The New York Times, Washington Post, and Los Angeles Times all lead with members of Israeli Prime Minister Sharon's Likud Party rejecting his plan to withdraw from Gaza. The referendum is non-binding, but it puts Sharon and his proposal on shaky ground. A few hours after the polls opened, a family of five Israelis in Gaza—a pregnant mother and her four children—were shot and killed by Palestinian gunmen. Last night, Israel killed four suspected militants in the West Bank.The Wall Street Journal worldwide news box and USA Today lead with a wrap-up from Iraq: Eleven U.S. servicemen were killed over the weekend, six of them in a mortar attack west of Baghdad. Thirty soldiers were also wounded in the strike. As USAT headlines, Thomas Hamill, the civilian truck driver who had been kidnapped three weeks ago, escaped Sunday and was picked up by U.S. troops. One GI and three Italian security guards are still believed to be being held hostage. Two American contractors are also missing.
While 60 percent of Likud voters rejected Sharon's unilateral disengagement plan, polls show about two-thirds of Israelis support it, and Sharon said he's going to push forward. He might call for a national referendum on the proposal or try to change his governing coalition. But as it stands now, Sharon is stuck. "He cannot bring the decision to his government because he does not have a majority" in his Cabinet, one analyst told the Post.
News analyses in the LAT and WP see the vote as a blow for the White House, which has pushed the plan. The Post says the rejection, coupled with Bush's recent statements that Palestinians will have to curtail their visions for a state, has "left the administration's credibility in the Middle East in tatters." Said one gloating State Department official, "The real objective of giving Sharon the blank check was to shore up his political support at home. We paid a very high price and did not get a return."
But the White House may have gotten what it wanted. After Bush's statements two weeks ago suggesting a limited Palestinian state, the NYT reported, "Administration officials held out hope that Mr. Sharon had embarked on a process of withdrawal that would be rejected by Mr. Sharon's far-right coalition partners, which would force him to bring the left-of-center Labor Party into the government and create a political climate the Palestinians might consider more hospitable."
Everybody fronts the now multiple investigations into abuses of Iraqi prisoners in Iraq's Abu Ghraib. The LAT and NYT both now have the internal Army report that that TheNew Yorker uncovered and don't add much new: The Army report, which the LAT posts excerpts of, suggests that the abuse appears to have been a more systemic problem than military officials have said publicly. The report concludes that intelligence officers and private contractors pushed guards, who weren't trained in interrogation, to "loosen up" prisoners.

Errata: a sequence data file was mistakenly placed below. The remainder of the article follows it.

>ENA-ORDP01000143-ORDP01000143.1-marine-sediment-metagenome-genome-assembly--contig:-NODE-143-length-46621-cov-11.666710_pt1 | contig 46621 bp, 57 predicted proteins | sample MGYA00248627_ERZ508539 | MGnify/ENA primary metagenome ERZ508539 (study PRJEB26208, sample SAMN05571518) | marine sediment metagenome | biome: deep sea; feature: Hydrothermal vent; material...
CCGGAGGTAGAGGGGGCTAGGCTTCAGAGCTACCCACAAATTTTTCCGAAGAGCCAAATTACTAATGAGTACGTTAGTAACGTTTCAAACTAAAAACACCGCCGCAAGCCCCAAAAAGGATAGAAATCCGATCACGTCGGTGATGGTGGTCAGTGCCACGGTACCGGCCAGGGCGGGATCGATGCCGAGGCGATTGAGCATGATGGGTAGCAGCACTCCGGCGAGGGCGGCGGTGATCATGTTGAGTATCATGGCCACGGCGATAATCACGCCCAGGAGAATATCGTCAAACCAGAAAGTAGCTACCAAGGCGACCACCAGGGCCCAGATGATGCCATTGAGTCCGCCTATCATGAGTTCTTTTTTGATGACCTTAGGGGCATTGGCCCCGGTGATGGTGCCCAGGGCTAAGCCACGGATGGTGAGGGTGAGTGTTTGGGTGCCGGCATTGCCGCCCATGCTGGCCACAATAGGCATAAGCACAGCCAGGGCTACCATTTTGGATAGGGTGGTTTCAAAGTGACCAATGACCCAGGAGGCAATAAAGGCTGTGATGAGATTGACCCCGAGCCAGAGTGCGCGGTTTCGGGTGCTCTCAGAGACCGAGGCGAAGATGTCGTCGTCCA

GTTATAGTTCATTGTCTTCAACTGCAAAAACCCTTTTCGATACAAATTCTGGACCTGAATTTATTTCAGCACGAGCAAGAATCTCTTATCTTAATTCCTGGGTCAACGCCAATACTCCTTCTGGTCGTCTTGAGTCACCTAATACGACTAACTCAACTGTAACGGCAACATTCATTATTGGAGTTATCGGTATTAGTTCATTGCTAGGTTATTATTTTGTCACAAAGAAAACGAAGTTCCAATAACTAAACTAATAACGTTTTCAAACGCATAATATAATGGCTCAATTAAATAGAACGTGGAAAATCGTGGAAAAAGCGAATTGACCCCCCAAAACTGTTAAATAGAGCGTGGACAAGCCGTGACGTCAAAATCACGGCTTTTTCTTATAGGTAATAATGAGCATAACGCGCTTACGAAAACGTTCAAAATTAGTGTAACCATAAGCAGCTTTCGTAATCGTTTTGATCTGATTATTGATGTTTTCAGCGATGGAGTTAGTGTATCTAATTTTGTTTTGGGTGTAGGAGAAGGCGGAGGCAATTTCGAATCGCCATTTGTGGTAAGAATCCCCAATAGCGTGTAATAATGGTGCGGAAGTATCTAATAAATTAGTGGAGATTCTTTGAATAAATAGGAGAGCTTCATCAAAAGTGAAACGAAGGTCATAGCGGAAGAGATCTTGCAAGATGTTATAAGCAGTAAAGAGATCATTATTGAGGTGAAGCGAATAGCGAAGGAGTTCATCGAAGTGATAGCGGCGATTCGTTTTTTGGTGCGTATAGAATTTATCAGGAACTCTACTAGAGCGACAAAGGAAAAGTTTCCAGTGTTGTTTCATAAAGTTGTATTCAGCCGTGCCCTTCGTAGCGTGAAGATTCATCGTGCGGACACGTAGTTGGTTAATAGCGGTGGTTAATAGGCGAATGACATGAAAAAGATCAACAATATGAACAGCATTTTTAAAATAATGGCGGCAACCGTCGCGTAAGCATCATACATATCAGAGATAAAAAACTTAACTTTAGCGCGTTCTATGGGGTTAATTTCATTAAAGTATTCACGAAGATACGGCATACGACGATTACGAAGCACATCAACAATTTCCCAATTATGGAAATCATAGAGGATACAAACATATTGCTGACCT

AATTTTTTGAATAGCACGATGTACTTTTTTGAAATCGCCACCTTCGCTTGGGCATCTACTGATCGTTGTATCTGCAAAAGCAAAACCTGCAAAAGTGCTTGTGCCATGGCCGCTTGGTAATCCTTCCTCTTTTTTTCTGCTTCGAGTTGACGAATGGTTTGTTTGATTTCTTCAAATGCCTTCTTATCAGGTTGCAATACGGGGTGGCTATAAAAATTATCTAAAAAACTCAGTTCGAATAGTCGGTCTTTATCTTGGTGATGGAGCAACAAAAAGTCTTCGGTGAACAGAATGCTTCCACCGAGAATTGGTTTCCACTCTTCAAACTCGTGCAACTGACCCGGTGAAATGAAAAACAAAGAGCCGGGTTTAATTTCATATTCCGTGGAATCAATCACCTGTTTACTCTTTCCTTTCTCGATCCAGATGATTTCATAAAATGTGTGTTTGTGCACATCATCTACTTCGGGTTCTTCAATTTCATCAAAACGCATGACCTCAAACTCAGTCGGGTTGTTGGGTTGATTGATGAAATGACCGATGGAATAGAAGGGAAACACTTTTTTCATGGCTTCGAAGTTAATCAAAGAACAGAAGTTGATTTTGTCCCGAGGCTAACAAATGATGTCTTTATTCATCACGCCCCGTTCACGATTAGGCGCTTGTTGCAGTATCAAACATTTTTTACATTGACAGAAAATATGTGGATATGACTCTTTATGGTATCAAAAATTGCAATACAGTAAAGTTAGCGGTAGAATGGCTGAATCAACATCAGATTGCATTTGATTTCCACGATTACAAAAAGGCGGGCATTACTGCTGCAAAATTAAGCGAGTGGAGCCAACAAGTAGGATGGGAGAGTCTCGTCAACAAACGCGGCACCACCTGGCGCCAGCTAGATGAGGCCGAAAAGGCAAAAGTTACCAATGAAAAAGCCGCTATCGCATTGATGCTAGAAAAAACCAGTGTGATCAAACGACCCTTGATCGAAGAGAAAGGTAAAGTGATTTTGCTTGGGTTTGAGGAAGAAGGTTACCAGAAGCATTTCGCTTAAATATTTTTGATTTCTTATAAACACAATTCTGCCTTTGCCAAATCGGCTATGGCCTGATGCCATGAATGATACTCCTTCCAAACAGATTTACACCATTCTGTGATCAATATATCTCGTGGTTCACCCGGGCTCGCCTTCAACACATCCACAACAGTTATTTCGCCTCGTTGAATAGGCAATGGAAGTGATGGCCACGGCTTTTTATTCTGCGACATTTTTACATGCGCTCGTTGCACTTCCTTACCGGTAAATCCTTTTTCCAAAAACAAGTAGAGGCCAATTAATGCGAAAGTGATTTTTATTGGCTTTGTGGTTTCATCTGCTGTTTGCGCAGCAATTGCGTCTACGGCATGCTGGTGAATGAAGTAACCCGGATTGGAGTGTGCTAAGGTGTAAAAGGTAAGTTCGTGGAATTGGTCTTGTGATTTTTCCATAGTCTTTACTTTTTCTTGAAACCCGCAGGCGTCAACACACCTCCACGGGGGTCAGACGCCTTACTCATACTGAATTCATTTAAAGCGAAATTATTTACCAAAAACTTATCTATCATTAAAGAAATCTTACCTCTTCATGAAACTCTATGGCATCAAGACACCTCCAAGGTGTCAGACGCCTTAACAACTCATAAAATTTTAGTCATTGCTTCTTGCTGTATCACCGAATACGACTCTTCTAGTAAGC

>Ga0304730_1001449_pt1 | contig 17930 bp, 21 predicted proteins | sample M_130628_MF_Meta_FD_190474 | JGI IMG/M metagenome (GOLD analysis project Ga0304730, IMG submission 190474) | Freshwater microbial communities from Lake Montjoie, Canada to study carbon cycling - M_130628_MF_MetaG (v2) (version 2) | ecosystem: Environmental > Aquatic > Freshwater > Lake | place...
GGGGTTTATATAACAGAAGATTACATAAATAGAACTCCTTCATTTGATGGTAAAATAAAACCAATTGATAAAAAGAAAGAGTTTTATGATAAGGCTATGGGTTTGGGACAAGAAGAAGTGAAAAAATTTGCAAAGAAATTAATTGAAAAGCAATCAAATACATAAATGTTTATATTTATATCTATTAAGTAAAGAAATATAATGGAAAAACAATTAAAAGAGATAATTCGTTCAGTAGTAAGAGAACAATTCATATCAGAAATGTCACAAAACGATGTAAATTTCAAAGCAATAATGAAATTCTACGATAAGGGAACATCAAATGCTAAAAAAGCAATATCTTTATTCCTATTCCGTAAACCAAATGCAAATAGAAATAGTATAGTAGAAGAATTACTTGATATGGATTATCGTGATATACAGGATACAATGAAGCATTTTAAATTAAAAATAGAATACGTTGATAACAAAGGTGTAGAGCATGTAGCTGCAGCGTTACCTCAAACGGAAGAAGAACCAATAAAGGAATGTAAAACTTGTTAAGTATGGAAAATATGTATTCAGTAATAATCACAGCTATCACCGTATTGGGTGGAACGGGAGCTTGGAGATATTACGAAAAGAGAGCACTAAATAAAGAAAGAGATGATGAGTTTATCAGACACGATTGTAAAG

The Post actually speaks to some former Iraqi prisoners, who said abuse was routine. One former prisoner said men were shot with rubber bullets if they were outside their tents after 9 p.m., even to use the bathroom. He showed two dime-scars on his arm. "How can we not hate the Americans after the treatment we have received?" said one 19-year-old, who alleged he had been electrocuted by a Kuwaiti officer working with Americans. "It is not human."
The United States' top general, Richard Myers, said there were "just a handful" of abusers but later acknowledged that he hadn't read the internal Army report. "It's working its way to me," he said. By the way, the report was completed in February: What was done in response, before last week's media-driven attention?
Saying that the "majority of prisoners are released within 72 hours," an editorial in the Journal concludes that the "U.S. has probably gone too easy on most arrested Iraqis."
Things seem to be FUBAR in Fallujah. Top generals in the U.S. backed away from the Iraqi general, Jassim Mohammed Saleh, whom the Marines had appointed. Saleh was once a member of the repressive Republican Guard, and top officials said he hadn't been vetted. Also, while U.S. commanders said that Saleh had agreed to go after the purported foreign fighters in Fallujah, Saleh announced that none are there. "He will not be their leader," said Gen. Myers, referring to Saleh's newly formed Iraqi unit. Another military official contradicted his boss to the Post: "We've just told him he can form a brigade and take over the city. Now we're telling him that he has to step aside?"
The Post and LAT also note that though Gen. Myers said the Marines have not pulled back, most of them have.
The NYT's Christine Hauser went inside Fallujah, saw some heavily damaged neighborhoods, and says the new Iraqi unit, such as it is, hasn't started patrolling yet. She also spoke to some recruits for Saleh's fine force. One man had a wound on his hand that he didn't care to explain. Asked what had caused the trouble in Fallujah, he responded, "Everyone has the right to defend his country.''
Crowning moment ... Facing another terrorist attack over the weekend, Saudi Arabia's de facto king, Crown Prince Abdullah, offered his theory on the perpetrators: "Zionists." In remarks picked up by Saudi Arabia's official news agency and briefly mentioned inside Sunday's LAT and today's NYT, Abdullah said, "It became clear to us now that Zionism is behind terrorist attacks in the Kingdom." He didn't offer a follow-up.